Open Now
Open Now
Watch now

Pieces of a 23-ton Chinese rocket that was 'out of control' fall into the Indian Ocean

The US Space Command says that on Saturday, over the Indian Ocean, parts of a big Chinese rocket fell back to Earth without being guided.

At 12:45, the US Space Command saw the pieces of space junk. Aerospace experts had been keeping an eye on the debris for days because they didn't know when or where it would land.

According to updates on the social networking site Weibo, the Chinese Manned Space Agency said that most of the debris burned up on re-entry over the Sulu Sea, which is between the island of Borneo and the Philippines.

The pieces were from China's Long March 5B rocket, which is 23 tons and 10 stories tall. On July 24, China sent a lab module to its Tiangong space station by sending the rocket into orbit.

In two previous launches of the Long March 5B rocket, the rocket returned to Earth without being controlled. Debris from these launches landed near the west coast of Africa in 2020 and in the Indian Ocean in 2021.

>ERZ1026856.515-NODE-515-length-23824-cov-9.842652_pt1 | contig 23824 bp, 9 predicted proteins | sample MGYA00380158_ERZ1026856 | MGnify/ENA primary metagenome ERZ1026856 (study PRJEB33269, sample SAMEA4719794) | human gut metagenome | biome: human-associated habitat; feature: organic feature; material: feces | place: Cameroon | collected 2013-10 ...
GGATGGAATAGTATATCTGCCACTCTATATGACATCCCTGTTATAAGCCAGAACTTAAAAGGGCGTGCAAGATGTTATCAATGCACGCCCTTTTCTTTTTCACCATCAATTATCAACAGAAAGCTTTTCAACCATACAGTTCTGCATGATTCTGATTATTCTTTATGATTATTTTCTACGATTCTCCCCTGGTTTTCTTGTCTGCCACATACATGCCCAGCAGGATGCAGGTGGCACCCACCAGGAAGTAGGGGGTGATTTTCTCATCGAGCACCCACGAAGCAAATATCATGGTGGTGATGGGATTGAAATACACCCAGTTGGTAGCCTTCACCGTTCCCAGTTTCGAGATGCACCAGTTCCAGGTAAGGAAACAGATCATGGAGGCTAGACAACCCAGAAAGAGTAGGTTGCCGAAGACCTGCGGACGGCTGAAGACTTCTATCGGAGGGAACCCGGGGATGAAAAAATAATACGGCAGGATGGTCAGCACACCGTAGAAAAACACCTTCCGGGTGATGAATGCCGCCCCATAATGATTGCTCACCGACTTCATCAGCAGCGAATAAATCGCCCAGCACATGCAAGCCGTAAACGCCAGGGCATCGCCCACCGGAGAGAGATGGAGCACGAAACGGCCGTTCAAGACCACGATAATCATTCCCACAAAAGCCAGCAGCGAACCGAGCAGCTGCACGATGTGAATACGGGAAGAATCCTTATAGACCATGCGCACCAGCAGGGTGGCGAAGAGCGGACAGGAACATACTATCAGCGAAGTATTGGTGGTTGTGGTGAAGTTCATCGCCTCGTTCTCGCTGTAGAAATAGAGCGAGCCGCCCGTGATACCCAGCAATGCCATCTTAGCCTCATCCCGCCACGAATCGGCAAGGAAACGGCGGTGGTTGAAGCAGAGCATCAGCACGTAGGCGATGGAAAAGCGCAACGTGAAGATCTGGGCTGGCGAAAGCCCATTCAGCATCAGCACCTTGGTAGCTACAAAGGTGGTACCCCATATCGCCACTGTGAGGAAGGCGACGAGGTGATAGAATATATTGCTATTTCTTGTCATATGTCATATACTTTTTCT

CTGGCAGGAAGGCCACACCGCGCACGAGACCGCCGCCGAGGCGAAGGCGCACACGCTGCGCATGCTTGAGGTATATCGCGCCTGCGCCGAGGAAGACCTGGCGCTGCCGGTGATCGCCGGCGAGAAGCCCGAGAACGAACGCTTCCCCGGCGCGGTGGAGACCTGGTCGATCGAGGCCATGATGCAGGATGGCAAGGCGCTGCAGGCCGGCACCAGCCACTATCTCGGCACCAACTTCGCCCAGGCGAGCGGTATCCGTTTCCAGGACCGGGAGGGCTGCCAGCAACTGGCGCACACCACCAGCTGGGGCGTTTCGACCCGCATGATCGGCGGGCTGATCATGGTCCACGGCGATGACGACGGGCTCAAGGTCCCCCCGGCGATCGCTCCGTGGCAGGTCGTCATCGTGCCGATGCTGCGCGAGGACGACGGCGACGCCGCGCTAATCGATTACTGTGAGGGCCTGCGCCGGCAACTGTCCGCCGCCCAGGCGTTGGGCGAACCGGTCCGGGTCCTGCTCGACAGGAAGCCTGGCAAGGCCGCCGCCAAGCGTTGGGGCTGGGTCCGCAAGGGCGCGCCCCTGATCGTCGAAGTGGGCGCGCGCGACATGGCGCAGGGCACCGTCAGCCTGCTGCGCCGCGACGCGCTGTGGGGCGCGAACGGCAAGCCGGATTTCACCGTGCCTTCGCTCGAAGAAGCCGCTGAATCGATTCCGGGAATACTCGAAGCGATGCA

China rocket
China insists most of the debris burned up on reentry.
China rocket
The debris was part of a 10-story rocket called Long March 5B.
Getty Images

ABC News says that on Saturday, Bill Nelson, the head of NASA, slammed China for not sharing "specific trajectory information."

"All spacefaring nations should follow best practices and do what they can to share this kind of information in advance," he said in a statement. "This is especially important for heavy-lift vehicles like the Long March 5B, where there is a high risk of loss of life and property if debris hits them."

"This is important to make sure people on Earth are safe and to use space in a responsible way."


Follow us on Google News